Shape modelling of the oropharynx distinguishes associations with body morphology but not whiplash-associated disorder

J Anat. 2023 Mar;242(3):535-543. doi: 10.1111/joa.13783. Epub 2022 Oct 27.


Characterization of the oropharynx, a subdivision of the pharynx between the soft palate and the epiglottis, is limited to simple measurements. Structural changes in the oropharynx in whiplash-associated disorder (WAD) cohorts have been quantified using two-dimensional (2D) and three-dimensional (3D) measures but the results are inconsistent. Statistical shape modelling (SSM) may be a more useful tool for systematically comparing morphometric features between cohorts. This technique has been used to quantify the variability in boney and soft tissue structures, but has not been used to examine a hollow cavity such as the oropharynx. The primary aim of this project was to examine the utility of SSM for comparing the oropharynx between WAD cohorts and control; and WAD severity cohorts. The secondary aim was to determine whether shape is associated with sex, height, weight and neck length. Magnetic resonance (MR) T1-weighted images were obtained from healthy control (n = 20), acute WAD (n = 14) and chronic WAD (n = 14) participants aged 18-39 years. Demographic, WAD severity (neck disability index) and body morphometry data were collected from each participant. Manual segmentation of the oropharynx was undertaken by blinded researchers between the top of the soft palate and tip of the epiglottis. Digital 3D oropharynx models were constructed from the segmented images and principal component (PC) analysis was performed with the PC weights normalized to z-scores for consistency. Statistical analyses were undertaken using multivariate linear models. In the first statistical model the independent variable was group (acute WAD, chronic WAD, control); and in the second model the independent variable was WAD severity (recovered/mild, moderate/severe). The covariates for both models included height, weight, average neck length and sex. Shape models were constructed to visualize the effect of perturbing these covariates for each relevant mode. The shape model revealed five modes which explained 90% of the variance: mode 1 explained 59% of the variance and primarily described differences in isometric size of the oropharynx, including elongation; mode 2 (13%) primarily described lateral (width) and AP (depth) dimensions; mode 3 (8%) described retroglossal AP dimension; mode 4 (6%) described lateral dimensions at the retropalatal-retroglossal junction and mode 5 (4%) described the lateral dimension at the inferior retroglossal region. There was no difference in shape (mode 1 p = 0.52; mode 2 p = 0.96; mode 3 p = 0.07; mode 4 p = 0.54; mode 5 p = 0.74) between control, acute WAD and chronic WAD groups. There were no statistical differences for any mode (mode 1 p = 0.12; mode 2 p = 0.29; mode 3 p = 0.56; mode 4 p = 0.99; mode 5 p = 0.96) between recovered/mild and moderate/severe WAD. Sex was not significant in any of the models but for mode 1 there was a significant association with height (p = 0.007), mode 2 neck length (p = 0.044) and in mode 3 weight (p = 0.027). Although SSM did not detect differences between WAD cohorts, it did detect associations with body morphology indicating that it may be a useful tool for examining differences in the oropharynx.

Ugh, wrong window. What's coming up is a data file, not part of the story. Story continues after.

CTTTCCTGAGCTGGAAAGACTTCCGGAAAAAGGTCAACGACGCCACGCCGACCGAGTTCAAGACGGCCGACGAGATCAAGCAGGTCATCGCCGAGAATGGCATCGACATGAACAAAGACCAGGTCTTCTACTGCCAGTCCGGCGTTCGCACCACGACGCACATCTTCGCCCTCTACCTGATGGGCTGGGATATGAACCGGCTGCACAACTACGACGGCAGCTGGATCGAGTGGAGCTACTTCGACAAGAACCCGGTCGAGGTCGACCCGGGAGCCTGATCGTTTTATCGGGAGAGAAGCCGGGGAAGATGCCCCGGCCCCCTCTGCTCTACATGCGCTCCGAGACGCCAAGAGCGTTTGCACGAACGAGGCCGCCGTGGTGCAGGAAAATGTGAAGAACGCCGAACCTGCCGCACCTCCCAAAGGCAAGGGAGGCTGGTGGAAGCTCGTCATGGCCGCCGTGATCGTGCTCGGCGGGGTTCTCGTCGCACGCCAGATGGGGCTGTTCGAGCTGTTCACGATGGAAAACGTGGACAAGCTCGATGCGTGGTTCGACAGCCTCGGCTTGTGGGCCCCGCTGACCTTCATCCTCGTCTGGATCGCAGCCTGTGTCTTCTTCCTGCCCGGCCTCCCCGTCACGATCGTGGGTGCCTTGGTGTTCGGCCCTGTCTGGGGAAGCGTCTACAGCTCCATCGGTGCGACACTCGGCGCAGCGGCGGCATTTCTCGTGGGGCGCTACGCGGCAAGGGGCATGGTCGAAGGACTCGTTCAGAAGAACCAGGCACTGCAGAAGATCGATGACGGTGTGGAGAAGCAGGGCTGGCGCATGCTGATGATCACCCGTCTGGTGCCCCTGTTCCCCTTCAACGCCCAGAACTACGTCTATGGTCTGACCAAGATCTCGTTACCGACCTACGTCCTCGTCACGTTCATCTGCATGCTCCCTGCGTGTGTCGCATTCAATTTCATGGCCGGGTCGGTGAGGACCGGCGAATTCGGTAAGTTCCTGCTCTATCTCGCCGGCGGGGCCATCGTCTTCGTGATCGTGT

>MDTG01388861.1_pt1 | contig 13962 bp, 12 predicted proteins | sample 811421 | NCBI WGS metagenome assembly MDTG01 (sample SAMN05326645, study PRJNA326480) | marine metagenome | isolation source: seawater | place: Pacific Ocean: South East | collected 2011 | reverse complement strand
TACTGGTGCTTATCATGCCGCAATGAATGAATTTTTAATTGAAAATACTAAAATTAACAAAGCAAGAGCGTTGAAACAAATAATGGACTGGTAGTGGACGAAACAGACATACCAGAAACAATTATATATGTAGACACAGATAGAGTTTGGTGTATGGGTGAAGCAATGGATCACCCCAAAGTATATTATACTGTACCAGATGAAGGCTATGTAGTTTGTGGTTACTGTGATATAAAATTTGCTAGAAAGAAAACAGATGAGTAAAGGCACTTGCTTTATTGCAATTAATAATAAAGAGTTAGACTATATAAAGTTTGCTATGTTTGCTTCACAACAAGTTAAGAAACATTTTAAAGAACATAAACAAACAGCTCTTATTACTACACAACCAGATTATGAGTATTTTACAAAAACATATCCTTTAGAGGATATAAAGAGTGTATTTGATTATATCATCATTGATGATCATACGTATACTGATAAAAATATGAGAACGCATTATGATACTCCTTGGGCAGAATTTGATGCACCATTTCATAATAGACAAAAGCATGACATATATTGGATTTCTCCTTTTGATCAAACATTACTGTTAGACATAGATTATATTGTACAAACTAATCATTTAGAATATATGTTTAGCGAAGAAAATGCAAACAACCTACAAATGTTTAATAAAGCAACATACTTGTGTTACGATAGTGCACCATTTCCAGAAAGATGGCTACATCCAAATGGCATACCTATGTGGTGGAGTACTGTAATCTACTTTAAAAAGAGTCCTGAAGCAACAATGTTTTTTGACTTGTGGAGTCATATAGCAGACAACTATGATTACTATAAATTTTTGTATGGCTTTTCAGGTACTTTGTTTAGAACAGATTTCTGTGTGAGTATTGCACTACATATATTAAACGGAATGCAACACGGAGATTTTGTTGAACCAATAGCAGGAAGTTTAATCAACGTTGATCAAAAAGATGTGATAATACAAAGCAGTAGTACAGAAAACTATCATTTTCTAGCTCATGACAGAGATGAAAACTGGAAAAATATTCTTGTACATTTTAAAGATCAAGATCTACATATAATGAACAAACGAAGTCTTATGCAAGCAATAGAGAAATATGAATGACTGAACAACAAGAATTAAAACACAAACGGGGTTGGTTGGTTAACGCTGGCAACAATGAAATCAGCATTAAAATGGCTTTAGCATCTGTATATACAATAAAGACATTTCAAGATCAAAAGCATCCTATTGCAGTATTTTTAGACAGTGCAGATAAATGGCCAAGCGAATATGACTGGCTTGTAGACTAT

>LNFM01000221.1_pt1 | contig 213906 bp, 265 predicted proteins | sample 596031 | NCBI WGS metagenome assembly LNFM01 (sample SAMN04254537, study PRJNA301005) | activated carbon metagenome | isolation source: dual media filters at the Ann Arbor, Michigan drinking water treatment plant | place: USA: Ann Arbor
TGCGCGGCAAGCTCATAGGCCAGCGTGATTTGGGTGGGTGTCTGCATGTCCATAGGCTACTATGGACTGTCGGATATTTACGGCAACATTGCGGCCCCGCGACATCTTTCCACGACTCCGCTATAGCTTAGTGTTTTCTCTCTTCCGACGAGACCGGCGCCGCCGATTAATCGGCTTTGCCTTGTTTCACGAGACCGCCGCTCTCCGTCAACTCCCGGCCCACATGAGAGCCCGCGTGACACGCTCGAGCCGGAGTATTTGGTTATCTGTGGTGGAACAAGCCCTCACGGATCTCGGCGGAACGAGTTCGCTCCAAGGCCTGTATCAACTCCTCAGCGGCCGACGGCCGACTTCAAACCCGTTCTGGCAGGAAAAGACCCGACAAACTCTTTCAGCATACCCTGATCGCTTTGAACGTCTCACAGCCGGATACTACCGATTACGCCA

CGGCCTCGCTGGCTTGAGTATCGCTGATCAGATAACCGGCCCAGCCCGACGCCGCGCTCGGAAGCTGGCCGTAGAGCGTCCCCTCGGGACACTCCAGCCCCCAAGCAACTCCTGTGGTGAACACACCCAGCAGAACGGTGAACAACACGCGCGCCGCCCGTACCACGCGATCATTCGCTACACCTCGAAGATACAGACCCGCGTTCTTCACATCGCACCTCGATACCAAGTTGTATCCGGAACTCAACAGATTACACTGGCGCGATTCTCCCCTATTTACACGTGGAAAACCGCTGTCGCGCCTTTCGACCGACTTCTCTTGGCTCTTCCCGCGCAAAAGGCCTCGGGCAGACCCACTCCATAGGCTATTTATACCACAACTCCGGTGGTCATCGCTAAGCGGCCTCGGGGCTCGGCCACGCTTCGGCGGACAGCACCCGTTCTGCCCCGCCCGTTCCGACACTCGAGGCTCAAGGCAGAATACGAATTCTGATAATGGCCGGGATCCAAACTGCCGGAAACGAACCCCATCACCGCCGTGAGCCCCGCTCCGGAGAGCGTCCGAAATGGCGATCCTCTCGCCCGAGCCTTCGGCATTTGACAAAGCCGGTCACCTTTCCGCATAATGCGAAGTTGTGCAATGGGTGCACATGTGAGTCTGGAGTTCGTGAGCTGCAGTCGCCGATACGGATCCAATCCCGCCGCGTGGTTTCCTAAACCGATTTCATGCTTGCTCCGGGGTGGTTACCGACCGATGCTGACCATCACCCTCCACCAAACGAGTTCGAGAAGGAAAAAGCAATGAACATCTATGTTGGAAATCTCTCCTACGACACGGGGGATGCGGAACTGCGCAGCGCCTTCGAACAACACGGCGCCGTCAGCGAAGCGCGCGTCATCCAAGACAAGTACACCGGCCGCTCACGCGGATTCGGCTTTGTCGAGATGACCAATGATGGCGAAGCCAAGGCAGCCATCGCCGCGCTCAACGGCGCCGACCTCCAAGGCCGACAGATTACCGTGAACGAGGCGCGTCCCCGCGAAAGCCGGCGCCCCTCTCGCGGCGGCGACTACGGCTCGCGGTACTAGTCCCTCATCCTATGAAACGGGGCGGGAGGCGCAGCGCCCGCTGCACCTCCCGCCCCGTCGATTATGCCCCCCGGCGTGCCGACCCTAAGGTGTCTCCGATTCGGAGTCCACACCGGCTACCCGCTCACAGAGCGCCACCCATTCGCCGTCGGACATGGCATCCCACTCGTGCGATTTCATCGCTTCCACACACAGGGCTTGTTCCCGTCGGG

Keywords: Human; oropharynx; statistical shape modelling; whiplash-associated disorder.

Publication types

  • Research Support, Non-U.S. Gov't

MeSH terms

  • Humans
  • Magnetic Resonance Imaging / methods
  • Models, Statistical
  • Oropharynx / diagnostic imaging
  • Palate, Soft / diagnostic imaging
  • Whiplash Injuries* / complications
  • Whiplash Injuries* / diagnostic imaging
  • Whiplash Injuries* / pathology